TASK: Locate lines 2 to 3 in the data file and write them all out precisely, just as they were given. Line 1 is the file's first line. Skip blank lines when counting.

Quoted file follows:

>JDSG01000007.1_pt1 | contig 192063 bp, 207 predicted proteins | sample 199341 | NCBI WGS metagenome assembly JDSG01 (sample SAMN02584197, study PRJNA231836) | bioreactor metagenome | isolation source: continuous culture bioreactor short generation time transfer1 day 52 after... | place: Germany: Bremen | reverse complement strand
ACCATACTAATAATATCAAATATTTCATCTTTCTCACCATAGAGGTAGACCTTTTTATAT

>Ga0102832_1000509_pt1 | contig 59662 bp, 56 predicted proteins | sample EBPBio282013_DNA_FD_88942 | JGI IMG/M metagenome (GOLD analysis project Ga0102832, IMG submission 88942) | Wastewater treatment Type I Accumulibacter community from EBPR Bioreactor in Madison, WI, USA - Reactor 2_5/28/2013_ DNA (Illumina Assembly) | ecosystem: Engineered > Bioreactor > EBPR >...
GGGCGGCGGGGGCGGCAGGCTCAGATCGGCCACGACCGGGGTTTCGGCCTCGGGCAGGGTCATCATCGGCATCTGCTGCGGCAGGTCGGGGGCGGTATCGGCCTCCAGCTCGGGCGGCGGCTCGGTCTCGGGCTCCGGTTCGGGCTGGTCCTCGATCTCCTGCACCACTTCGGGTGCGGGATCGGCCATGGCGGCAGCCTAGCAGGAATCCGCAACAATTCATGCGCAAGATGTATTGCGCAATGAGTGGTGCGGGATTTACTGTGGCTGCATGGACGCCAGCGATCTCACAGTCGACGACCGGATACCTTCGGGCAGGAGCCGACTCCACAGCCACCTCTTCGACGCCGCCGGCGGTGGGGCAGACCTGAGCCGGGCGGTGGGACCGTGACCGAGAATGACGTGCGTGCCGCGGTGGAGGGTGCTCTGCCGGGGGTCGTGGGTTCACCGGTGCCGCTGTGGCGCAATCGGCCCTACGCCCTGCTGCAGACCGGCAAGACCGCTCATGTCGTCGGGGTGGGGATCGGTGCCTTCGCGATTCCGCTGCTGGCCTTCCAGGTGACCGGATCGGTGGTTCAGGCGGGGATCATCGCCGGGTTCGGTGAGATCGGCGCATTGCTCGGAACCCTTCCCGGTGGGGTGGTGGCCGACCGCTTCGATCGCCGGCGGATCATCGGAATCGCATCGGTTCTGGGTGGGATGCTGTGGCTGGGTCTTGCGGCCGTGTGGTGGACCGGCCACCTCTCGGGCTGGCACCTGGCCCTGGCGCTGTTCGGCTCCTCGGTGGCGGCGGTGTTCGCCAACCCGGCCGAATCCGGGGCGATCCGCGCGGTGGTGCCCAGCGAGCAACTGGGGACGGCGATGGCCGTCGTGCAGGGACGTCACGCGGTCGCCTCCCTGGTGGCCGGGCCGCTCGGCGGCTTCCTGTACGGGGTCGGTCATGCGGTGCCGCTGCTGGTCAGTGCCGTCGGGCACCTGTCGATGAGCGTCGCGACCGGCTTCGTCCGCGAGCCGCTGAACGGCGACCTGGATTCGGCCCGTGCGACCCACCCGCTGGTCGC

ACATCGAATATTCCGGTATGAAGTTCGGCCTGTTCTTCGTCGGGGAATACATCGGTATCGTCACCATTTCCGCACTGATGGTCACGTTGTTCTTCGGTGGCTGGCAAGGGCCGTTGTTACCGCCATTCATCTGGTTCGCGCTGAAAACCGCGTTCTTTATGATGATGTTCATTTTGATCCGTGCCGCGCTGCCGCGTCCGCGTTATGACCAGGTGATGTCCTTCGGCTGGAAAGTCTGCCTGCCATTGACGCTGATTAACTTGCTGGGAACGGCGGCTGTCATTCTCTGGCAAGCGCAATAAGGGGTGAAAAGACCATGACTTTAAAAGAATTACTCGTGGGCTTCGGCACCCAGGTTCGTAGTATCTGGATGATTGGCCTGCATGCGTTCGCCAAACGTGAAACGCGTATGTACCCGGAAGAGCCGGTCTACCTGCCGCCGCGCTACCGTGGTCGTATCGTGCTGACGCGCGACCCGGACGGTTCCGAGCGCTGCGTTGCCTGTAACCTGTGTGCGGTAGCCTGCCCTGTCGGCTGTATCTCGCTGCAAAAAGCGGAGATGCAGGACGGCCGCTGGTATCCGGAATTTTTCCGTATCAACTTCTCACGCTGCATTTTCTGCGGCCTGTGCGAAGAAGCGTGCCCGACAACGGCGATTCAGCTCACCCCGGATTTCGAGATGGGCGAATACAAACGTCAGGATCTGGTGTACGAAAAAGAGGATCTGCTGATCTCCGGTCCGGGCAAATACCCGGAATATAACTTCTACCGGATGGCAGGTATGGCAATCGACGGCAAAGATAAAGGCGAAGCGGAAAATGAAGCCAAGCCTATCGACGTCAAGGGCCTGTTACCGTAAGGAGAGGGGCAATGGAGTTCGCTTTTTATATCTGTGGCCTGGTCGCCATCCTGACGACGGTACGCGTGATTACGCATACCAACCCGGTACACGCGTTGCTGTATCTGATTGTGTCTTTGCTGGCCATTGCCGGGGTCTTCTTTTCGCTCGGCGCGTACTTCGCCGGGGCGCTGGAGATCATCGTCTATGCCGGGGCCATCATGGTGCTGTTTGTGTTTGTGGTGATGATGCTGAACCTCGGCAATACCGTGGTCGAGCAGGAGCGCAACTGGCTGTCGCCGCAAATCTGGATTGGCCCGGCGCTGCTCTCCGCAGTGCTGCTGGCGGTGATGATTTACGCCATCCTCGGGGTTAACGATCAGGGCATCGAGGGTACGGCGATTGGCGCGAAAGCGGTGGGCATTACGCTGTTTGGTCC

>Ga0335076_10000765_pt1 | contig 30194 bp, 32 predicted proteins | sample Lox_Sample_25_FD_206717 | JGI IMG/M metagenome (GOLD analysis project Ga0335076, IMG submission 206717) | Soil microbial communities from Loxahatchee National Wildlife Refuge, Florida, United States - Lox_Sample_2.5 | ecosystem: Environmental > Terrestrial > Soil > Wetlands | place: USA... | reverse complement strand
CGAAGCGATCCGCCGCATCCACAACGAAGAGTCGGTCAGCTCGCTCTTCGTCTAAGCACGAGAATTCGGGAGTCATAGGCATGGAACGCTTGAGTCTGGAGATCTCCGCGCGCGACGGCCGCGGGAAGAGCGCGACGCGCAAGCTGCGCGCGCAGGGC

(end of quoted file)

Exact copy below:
ACCATACTAATAATATCAAATATTTCATCTTTCTCACCATAGAGGTAGACCTTTTTATAT

>Ga0102832_1000509_pt1 | contig 59662 bp, 56 predicted proteins | sample EBPBio282013_DNA_FD_88942 | JGI IMG/M metagenome (GOLD analysis project Ga0102832, IMG submission 88942) | Wastewater treatment Type I Accumulibacter community from EBPR Bioreactor in Madison, WI, USA - Reactor 2_5/28/2013_ DNA (Illumina Assembly) | ecosystem: Engineered > Bioreactor > EBPR >...